Q: Keeping that hippie background in mind, I know you often write about the ways in which technology has created more options and more personal freedom. For some people, though, technology has made life busier and in a sense, less free. What advice would you give those people?

R: It’s a familiar dilemma for people in the sense that we have more and more options. At times it can be paralyzing.There’s a good book on this subject by Barry Schwartz called The Paradox of Choice where he discusses the fact that too many choices can actually lead to paralysis. Often times even companies that offer too many different product models can actually narrow it down, offer only a few products, and increase sales by making it easier for people.

I have a great example, the idea of the default. If you are using software online, on a computer or a phone, you know the idea of a default. The default settings mean that you have lots and lots and lots of choices that are hidden from you, until you need them. But the options are still there. The default is a technology that is part of the solution to the problem of too much technology.

So, the short answer is yes, there are too many choices and we can become overwhelmed but the solution is not less technology, the solution is actually more and better technology, just like the default is the additional layer of technology to manage the choices that we have. That’s a very primitive way, and I think we will continue to develop other ways.

At the same time, personal discipline will help. To relate this to education, you and I spent four to five years when we were very young learning how to read and write. It was not something you can learn by hanging around books. It takes some kind of deliberate practice and study.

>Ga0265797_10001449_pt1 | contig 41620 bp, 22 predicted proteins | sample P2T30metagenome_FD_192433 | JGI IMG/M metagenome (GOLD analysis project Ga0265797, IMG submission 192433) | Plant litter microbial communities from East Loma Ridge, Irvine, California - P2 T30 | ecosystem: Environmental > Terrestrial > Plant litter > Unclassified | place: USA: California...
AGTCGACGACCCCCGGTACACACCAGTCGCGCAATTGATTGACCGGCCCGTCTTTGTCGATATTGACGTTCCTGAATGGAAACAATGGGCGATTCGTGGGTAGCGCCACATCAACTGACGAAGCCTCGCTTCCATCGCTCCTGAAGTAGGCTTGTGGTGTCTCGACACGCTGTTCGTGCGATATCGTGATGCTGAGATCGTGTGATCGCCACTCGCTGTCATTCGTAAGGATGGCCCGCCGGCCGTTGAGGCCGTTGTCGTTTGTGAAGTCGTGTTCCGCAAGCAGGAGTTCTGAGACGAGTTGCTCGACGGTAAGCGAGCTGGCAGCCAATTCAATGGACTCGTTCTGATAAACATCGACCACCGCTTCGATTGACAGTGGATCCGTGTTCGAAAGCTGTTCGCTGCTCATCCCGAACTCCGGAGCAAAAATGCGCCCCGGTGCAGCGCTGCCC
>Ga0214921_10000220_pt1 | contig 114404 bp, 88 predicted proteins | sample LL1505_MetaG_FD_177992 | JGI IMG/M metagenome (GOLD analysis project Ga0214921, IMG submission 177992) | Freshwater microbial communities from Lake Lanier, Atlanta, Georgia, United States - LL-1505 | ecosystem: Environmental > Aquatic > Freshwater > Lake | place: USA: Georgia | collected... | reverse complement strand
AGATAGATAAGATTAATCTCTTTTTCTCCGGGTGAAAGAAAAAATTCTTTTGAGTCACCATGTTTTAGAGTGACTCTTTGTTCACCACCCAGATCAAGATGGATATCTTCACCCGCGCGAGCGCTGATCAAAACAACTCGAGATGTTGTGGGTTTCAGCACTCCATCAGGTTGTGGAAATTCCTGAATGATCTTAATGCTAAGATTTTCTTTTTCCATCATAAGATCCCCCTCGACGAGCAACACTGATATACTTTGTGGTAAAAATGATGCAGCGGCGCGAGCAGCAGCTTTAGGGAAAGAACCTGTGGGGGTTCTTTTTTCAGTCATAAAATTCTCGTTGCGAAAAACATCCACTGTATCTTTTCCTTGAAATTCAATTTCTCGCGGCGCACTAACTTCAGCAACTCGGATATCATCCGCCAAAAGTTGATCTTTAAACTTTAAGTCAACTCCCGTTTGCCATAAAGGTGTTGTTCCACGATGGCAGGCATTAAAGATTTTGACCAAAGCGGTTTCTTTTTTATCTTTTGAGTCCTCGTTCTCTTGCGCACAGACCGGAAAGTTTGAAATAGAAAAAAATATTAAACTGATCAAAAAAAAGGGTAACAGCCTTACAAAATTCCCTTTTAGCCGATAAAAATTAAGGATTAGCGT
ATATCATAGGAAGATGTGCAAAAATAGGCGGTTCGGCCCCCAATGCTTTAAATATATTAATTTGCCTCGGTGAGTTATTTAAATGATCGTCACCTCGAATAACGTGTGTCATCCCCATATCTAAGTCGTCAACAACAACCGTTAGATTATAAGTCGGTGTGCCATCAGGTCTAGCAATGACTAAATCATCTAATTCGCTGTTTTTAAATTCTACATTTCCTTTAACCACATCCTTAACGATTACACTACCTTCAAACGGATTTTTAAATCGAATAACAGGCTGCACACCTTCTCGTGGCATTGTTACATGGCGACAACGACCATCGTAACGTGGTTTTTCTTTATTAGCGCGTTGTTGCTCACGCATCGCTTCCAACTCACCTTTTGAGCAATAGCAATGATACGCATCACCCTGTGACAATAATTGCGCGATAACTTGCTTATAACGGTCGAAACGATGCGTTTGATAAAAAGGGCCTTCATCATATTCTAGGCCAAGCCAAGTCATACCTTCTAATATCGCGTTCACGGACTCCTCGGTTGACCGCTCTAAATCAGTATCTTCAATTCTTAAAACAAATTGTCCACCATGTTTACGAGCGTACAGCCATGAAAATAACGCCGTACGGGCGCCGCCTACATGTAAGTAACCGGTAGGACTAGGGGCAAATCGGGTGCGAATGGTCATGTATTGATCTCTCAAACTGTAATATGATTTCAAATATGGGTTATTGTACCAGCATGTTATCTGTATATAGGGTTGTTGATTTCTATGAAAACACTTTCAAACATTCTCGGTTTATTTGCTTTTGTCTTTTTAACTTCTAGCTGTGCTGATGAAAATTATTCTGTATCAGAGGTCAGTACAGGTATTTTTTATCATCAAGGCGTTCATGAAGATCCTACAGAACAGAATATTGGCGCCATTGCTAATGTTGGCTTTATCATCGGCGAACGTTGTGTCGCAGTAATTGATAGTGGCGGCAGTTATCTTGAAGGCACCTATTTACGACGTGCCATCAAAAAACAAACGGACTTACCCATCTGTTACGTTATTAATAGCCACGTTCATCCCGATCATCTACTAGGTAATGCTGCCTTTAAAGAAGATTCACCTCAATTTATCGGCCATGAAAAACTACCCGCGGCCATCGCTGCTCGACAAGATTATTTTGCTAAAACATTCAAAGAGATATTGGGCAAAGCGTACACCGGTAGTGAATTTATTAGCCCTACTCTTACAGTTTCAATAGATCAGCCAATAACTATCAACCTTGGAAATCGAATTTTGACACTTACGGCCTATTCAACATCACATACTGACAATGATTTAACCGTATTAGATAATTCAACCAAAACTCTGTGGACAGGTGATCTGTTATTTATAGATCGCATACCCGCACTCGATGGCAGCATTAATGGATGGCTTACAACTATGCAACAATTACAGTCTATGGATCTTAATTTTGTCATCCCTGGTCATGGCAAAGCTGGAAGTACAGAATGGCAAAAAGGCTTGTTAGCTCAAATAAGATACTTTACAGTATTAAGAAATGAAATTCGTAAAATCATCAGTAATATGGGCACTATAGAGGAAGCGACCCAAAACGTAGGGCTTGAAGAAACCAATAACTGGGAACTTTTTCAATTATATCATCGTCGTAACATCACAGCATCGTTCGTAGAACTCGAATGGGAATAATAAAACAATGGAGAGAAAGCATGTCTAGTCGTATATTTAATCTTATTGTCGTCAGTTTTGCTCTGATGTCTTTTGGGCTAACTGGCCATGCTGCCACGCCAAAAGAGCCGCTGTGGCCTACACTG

Learning to live in this digital world, learning to thrive, and read, so to speak, technology, will require a techno literacy that may take a number of years of very deliberate practice and certainly an amount of skill. We may actually have to learn how to manage these choices, learn how to manage our attention, learn how to manage distraction. And that may take training. You’re not going to learn just by hanging around technology. We and our kids will have to both use new technologies to help us learn and also learn how to do it ourselves.


Rukuku At Kevin Kelly’s Cool Tools Show And Tell

On December 4, I had the honor of showing Rukuku’s toolset at Kevin Kelly‘s first ever Cool Tools show and tell.
bl3I like to think of Rukuku as a tool for customizing one’s education, and that makes it a Cool Tool as defined by Kevin Kelly in his latest book Cool Tools: A Catalog Of Possibilities “A cool tool is … Anything useful that increases learning, empowers individuals, does work that matters, is either the best, or the cheapest, or the only thing that works.”


And check out the very cool Styrobot, which Kevin Kelly made together with his son.


If you have an hour and a half to kill, here’ s the recording of the Google Hangout broadcast: